TiramisùWe had Gul and Matt over for dinner. We had Caesar Salad and Chicken Marsala, and I thought Tiramisù would be great on the menu. Tiramisù is Italian for "pick me up," and it's one of my absolute favorite desserts. It's comprised of Savoiardi lady fingers soaked in espresso and rum, layered with a mixture of mascarpone cheese, egg yolks, sugar, and rum, cocoa powder sprinkled on top, garnished with dark chocolate shavings.

Arrosto di Maiale Al Latte (Milk-Braised Pork): This one is probably worth a post by itself. The photo you see is from Adam Roberts of Amateur Gourmet. Get thee over to his blog immediately. I saw this recipe on his blog last September and have wanted to try it since then. I ended up doing a mashup of Adam's recipe and this one from Kevin Weeks. The recipe uses butter, flour, olive oil, a huge pork loin, whole milk, garlic, sage, and lemon. As Adam said, "How could that taste bad?" You need to know that I chopped 20 cloves of garlic for this recipe. My house smelled like garlic for a week and the neighbors filed complaints. It was delicious.

July 9, 2008

Cold Feet

I scored a library gig. The hours leave something to be desired. The staff's music selection is what I would characterize as Indian Pop. My stomach is very impressionable. Tonight, I got intense cravings for chicken tikka masala or palak paneer or a curry. India Palace isn't open at this hour, so I came home and ate a frozen vegan samosa. Not bad.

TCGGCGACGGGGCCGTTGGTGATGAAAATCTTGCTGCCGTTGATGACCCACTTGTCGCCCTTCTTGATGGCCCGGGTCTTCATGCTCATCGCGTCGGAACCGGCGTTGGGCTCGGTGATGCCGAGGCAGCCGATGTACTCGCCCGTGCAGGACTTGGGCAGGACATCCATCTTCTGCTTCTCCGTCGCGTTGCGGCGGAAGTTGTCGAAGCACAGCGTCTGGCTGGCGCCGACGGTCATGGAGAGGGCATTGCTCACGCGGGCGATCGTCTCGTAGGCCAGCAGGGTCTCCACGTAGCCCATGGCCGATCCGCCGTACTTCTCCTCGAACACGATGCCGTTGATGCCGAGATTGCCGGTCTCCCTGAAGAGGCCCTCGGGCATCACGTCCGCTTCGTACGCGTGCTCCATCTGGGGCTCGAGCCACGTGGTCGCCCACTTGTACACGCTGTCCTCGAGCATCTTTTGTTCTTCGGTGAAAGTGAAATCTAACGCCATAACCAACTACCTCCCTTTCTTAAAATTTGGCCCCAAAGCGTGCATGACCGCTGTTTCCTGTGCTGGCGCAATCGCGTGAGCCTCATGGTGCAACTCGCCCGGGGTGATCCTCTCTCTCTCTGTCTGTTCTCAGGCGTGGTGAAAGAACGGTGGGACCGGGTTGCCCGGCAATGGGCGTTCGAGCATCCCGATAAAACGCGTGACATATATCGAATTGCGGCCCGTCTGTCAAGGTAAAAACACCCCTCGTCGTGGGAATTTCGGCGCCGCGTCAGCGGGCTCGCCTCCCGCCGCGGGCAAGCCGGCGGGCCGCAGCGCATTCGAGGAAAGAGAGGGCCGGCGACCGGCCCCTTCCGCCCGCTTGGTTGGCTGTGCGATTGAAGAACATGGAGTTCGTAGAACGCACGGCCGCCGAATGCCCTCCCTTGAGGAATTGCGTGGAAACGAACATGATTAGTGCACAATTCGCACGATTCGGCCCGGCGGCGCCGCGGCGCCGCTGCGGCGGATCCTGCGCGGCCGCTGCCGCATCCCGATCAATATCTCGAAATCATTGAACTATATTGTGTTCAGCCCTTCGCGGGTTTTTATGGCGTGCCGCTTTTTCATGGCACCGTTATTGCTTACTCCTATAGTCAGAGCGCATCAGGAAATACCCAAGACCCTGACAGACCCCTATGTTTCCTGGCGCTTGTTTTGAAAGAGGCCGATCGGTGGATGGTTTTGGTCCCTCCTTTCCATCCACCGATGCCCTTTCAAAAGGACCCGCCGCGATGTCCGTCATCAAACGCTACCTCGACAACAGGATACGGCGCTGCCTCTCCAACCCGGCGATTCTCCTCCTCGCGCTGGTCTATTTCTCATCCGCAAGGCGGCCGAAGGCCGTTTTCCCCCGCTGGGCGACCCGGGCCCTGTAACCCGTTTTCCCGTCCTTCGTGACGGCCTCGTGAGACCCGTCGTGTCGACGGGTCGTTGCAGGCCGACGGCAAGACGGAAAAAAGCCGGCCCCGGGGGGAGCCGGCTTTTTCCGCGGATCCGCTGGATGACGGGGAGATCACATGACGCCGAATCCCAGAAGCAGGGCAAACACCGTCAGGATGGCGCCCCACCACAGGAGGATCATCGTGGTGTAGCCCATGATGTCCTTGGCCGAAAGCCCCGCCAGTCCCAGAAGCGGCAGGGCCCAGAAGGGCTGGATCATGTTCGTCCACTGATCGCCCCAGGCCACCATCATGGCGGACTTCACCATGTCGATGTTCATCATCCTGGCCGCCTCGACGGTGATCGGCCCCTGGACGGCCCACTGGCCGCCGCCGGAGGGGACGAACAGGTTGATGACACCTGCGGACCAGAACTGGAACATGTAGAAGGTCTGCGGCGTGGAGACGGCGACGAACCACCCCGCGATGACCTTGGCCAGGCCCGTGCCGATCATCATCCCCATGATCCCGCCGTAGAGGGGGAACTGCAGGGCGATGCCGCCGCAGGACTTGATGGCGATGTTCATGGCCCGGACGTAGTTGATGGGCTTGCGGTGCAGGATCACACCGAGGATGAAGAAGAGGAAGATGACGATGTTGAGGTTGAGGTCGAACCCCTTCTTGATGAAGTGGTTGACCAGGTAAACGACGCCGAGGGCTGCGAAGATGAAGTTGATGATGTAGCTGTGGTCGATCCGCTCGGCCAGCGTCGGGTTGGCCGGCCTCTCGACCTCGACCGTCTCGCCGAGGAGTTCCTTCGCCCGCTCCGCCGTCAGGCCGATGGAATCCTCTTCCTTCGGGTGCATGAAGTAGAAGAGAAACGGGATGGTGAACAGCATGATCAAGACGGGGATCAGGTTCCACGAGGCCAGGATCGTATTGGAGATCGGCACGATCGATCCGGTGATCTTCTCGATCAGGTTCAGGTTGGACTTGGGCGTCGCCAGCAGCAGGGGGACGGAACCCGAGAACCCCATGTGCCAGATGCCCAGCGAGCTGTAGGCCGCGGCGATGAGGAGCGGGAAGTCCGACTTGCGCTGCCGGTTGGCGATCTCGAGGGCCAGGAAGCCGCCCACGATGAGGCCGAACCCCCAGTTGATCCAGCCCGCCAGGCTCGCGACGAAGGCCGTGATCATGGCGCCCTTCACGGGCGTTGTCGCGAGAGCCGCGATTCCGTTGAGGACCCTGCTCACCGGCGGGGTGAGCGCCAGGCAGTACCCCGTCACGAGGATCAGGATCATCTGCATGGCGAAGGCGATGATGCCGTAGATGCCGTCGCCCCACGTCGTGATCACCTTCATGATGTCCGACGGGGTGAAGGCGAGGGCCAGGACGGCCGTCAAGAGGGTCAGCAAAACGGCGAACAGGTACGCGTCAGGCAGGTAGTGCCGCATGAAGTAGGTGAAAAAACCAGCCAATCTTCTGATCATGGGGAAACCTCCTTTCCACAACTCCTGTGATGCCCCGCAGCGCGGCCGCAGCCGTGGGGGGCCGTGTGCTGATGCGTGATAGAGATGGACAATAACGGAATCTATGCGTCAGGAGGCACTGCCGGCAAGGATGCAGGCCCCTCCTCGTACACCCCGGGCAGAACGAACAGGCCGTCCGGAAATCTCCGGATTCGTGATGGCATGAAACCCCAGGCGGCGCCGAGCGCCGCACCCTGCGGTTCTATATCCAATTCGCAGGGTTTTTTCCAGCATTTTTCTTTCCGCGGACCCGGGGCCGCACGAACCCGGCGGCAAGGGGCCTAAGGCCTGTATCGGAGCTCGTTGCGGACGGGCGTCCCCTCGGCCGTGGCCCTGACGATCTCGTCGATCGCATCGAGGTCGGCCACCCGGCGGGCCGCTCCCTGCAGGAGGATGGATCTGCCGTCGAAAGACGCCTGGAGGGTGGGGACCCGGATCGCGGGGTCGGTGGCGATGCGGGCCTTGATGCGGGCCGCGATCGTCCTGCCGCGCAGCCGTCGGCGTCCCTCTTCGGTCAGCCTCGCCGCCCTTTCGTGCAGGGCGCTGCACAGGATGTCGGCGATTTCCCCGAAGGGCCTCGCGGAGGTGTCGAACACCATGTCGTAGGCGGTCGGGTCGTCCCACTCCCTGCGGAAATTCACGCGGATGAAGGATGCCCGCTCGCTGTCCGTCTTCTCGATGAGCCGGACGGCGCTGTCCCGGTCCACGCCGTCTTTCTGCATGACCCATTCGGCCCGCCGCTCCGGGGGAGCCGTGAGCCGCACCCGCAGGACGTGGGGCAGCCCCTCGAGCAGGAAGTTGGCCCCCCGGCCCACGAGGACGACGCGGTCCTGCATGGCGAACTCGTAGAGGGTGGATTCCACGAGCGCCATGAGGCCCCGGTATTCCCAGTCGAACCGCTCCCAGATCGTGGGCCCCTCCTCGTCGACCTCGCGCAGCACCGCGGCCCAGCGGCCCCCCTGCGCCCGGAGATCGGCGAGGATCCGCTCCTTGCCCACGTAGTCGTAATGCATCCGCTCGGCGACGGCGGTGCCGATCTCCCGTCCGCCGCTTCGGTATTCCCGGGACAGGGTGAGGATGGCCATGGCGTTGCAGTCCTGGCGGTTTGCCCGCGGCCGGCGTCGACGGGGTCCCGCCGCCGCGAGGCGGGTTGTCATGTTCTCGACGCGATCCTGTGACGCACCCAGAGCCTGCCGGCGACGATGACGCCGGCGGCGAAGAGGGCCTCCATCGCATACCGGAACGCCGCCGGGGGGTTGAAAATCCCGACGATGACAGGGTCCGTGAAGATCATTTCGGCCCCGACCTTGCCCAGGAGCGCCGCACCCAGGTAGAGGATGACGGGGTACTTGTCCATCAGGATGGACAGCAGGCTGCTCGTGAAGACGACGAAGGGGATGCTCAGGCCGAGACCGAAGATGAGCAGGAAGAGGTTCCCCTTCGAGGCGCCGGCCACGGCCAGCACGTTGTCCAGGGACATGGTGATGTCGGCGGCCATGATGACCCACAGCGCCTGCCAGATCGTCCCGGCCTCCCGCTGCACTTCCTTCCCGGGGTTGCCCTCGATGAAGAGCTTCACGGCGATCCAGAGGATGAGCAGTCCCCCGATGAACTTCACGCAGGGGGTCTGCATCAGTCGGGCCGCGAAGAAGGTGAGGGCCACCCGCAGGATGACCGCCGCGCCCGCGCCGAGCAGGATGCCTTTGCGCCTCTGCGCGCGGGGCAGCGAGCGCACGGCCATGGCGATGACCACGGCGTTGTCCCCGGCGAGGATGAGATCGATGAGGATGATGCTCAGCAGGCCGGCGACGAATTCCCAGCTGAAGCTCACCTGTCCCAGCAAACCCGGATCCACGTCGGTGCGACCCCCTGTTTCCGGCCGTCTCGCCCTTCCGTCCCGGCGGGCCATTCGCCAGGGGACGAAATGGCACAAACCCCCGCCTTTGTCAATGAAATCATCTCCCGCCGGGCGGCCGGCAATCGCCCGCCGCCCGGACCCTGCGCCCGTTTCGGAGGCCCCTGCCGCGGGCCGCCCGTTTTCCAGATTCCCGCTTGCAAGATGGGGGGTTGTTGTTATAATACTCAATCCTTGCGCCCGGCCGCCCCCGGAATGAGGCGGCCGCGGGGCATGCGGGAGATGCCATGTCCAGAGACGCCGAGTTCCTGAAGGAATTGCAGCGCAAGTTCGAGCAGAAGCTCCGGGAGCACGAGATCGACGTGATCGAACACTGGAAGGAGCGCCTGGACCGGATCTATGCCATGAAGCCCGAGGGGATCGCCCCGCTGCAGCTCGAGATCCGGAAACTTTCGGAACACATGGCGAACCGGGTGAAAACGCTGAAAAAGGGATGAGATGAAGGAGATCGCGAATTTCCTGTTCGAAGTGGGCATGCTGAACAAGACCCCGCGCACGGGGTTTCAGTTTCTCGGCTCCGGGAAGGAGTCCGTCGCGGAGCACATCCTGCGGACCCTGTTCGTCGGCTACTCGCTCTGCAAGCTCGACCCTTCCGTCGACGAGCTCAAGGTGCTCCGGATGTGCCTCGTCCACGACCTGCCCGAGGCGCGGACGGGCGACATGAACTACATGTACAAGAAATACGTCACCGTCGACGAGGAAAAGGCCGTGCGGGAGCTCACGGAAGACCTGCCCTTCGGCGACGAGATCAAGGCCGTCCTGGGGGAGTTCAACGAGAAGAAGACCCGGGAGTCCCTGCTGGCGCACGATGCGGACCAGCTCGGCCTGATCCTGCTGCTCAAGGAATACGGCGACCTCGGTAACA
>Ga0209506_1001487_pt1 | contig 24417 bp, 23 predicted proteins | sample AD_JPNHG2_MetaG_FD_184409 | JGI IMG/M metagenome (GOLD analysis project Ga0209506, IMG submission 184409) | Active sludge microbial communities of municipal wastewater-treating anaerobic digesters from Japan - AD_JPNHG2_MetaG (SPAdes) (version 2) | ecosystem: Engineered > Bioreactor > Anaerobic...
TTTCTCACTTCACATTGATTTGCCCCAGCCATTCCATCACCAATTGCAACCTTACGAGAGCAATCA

It's a good thing I'm chipping away at my frozen dinners, too. I need all the freezer space I can get right now. You see, I started making wedding cake a few days ago, and I'm storing cake layers in the freezer. It is countdown time to the wedding. I'm the only one with cold feet. I did my strategic planning for the wedding cake. I made a detailed schedule for mixing, baking, whipping up the frosting, assembling, and decorating the cake, plus lists of the materials I need, and risk assessment for a list of mortifying fears: the cake will collapse, the frosting will melt, and the blue color of the buttercream will not be uniform. It's all in a sexy Google doc à la the one I also created to house all the wedding plans. It didn't take long to see that I was the only one editing that thing. I shouted, "I need e-mail addresses listed for all the vendors!" to no avail. Guess we don't have to ask which sister is getting married and which one is making long-term plans with her spreadsheets.

Wedding CakeWe had an engagement party/cake tasting throwdown contest two months ago to choose the perfect cake for Porter and Katie's wedding. The winner in a close race was the family favorite Bobby Flay Chocolate Blackout Cake. Their wedding cake will have a vanilla bean buttercream frosting tinted blue and white "pearls" piped around the base of each tier.

I'll be cleaning out the freezer and fridge, so be wary if I offer to feed you. Might want to check the expiration dates on that yogurt. My dress for Katie's wedding is hanging in the living room as a constant reminder that I'm not supposed to be eating anything that has more calories than ice chips do. I'm trying to lose that lingering baby weight. Not the weight from a pregnancy, just baby fat I've been hanging onto for about twenty-five years.